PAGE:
Marpeck Hall is not without its critics. Some have likened its whimsical design to a flying saucer that mistakenly landed on a college campus. Others dislike its labyrinthine interior, reached by an incongruously sloped and then suddenly stepped hallway radius (a later modification). It is admittedly all too easy for the uninitiated to get lost inside, and departures from its original design haven’t helped matters much. I have also heard some professors (full disclosure: I teach at Fresno Pacific) complain that its theater-style-lecture-hall design places too much emphasis on the instructor and not enough on the students. These are fair criticisms, but they are perhaps made more forgivable given the original design needs of the space and the fact that any interior of a 24-sided building is bound to be difficult to manage.
My real response to these critics is to remind that the real miracle of Marpeck Hall is that buildings like it were ever built in the first place. Today’s overly functional and big-box architecture all but precludes doing something as brazen, playful, and as coolly experimental as Fresno Pacific did with building an icositetragon. There is simply no way this kind of building gets built today, and my feeling is that there is something sad about that. Let us criticize, but let us also remember.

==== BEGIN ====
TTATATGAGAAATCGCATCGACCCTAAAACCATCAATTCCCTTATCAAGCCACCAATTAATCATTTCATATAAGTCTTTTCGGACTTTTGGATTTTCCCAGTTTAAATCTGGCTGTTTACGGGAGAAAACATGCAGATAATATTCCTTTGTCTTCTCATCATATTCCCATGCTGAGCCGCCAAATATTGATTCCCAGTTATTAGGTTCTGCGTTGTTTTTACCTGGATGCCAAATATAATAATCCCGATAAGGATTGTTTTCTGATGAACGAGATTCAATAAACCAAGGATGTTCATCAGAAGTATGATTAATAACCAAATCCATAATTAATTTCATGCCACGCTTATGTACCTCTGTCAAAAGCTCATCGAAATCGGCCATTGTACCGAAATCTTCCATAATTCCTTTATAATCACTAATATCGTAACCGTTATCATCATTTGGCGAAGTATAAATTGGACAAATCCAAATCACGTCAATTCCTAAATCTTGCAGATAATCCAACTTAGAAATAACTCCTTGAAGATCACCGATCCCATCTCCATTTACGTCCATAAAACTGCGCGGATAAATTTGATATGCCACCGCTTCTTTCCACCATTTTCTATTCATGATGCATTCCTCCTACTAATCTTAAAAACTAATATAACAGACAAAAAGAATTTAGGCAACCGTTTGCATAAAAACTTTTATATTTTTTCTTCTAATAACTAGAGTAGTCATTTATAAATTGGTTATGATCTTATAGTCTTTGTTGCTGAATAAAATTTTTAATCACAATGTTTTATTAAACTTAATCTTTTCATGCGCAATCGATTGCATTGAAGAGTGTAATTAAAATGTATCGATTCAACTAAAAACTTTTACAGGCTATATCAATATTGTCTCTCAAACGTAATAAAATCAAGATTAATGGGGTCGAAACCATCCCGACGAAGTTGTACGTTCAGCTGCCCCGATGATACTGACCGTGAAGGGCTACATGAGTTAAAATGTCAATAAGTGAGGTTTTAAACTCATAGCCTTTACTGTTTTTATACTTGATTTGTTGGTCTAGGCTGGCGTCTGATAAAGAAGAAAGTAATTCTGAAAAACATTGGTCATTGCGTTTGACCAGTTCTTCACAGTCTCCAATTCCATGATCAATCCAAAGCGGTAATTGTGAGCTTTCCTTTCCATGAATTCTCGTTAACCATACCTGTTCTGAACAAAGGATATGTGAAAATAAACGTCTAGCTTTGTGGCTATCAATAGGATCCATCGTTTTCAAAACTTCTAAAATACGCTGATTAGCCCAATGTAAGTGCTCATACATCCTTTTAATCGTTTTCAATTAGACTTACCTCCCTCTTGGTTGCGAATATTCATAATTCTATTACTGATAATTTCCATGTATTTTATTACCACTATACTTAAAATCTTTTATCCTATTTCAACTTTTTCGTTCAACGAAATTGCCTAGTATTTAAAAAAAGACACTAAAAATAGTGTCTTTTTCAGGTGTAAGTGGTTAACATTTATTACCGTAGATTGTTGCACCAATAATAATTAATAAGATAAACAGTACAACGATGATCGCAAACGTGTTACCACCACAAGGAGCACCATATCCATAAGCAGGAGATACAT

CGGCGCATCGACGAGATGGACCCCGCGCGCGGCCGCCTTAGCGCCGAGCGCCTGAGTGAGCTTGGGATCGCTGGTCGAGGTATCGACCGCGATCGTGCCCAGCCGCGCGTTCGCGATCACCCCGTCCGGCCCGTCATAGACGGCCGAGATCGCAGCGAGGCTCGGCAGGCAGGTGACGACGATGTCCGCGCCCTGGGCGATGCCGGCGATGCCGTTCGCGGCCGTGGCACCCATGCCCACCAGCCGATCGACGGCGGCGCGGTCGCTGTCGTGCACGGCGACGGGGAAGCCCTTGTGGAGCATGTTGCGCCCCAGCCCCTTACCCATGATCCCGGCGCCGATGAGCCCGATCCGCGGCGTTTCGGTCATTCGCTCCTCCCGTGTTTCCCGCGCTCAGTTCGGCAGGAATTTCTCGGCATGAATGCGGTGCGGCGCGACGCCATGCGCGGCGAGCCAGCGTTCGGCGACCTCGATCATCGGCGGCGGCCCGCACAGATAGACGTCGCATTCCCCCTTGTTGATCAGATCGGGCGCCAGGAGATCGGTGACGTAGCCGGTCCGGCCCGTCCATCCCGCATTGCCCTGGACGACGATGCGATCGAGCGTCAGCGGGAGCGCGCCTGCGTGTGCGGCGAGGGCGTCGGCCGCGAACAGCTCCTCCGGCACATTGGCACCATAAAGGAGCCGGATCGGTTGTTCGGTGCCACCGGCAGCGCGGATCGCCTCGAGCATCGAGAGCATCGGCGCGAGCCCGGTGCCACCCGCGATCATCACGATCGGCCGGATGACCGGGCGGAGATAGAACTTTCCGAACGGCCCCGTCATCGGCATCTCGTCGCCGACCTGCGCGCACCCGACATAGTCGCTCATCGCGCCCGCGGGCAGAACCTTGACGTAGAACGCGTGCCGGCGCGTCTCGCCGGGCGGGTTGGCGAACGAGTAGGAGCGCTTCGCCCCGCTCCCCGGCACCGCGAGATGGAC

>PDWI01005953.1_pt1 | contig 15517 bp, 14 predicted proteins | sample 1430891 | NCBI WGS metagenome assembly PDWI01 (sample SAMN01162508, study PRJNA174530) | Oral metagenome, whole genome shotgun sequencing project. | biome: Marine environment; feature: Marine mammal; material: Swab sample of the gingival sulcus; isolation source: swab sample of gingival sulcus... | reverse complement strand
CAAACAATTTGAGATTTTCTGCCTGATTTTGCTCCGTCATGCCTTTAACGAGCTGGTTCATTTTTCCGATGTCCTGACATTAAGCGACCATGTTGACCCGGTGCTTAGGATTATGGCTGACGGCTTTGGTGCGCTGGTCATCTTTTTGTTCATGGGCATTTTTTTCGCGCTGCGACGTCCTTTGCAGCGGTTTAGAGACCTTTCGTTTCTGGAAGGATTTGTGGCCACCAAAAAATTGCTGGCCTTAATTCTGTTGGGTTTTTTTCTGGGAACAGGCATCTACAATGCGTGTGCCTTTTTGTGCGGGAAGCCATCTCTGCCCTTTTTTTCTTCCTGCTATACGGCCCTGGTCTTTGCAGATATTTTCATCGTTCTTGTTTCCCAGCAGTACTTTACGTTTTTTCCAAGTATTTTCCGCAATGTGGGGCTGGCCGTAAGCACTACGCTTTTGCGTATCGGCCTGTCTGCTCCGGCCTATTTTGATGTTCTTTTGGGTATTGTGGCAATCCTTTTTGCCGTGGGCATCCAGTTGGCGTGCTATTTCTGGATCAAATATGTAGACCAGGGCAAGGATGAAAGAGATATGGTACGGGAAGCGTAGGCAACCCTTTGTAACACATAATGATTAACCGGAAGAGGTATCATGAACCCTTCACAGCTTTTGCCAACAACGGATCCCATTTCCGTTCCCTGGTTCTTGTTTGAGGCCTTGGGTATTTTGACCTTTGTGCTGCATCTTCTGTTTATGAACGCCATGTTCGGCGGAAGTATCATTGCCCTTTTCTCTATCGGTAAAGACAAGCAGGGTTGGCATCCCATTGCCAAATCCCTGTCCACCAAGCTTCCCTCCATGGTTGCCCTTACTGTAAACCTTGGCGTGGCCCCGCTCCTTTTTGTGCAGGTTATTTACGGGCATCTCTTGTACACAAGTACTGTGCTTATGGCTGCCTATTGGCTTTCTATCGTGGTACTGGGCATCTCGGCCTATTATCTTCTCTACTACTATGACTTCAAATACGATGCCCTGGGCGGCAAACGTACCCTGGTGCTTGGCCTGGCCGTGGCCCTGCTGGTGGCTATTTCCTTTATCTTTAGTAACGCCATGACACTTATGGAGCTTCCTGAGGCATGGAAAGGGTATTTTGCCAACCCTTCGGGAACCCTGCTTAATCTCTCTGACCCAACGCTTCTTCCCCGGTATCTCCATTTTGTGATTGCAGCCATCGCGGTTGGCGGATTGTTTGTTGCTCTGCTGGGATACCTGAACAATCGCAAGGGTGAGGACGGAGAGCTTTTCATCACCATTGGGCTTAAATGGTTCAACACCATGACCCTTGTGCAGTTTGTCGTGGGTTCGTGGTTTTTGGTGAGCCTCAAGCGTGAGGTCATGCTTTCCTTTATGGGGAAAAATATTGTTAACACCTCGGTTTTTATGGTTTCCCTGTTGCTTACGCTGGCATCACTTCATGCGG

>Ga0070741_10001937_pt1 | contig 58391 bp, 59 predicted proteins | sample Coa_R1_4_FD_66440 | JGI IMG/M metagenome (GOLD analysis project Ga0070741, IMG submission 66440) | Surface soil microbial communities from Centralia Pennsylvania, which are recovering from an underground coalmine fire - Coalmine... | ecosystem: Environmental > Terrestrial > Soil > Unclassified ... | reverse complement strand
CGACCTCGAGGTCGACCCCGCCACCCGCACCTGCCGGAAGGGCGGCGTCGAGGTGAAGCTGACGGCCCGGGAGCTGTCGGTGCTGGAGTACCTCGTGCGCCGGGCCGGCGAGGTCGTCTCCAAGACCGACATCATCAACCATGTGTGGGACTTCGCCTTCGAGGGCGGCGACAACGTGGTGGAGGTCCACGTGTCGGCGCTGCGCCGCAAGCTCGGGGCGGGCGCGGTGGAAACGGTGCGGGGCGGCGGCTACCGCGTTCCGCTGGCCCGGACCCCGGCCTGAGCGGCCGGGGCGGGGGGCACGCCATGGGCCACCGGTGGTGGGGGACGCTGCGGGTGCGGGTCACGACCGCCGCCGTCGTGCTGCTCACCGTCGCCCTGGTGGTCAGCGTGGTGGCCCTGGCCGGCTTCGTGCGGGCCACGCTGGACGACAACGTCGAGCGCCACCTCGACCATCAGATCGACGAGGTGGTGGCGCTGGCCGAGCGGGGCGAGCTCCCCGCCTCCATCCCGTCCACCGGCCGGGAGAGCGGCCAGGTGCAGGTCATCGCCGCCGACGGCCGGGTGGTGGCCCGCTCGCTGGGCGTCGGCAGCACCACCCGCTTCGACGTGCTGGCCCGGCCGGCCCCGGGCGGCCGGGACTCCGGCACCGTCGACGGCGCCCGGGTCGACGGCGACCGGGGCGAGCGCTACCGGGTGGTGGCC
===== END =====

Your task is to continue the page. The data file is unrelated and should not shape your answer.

An encouragement: For those of your considering a visit to Fresno Pacific, don’t just come for Marpeck. Get a coffee at Charlotte’s and linger in the inviting forest area adjacent to the bookstore. Grab a $4.00 buffet lunch in the cafeteria (Fresno’s best lunch deal?) Become hypnotized by Foucault’s pendulum in AIMS Hall. Grab a quiet corner of the library to read a good book. Look up at the giant deodar trees. Right under your nose, hidden in plain sight, is Fresno Pacific University, perhaps the region’s most charming campus and home to one of the San Joaquin Valley’s true architectural classics.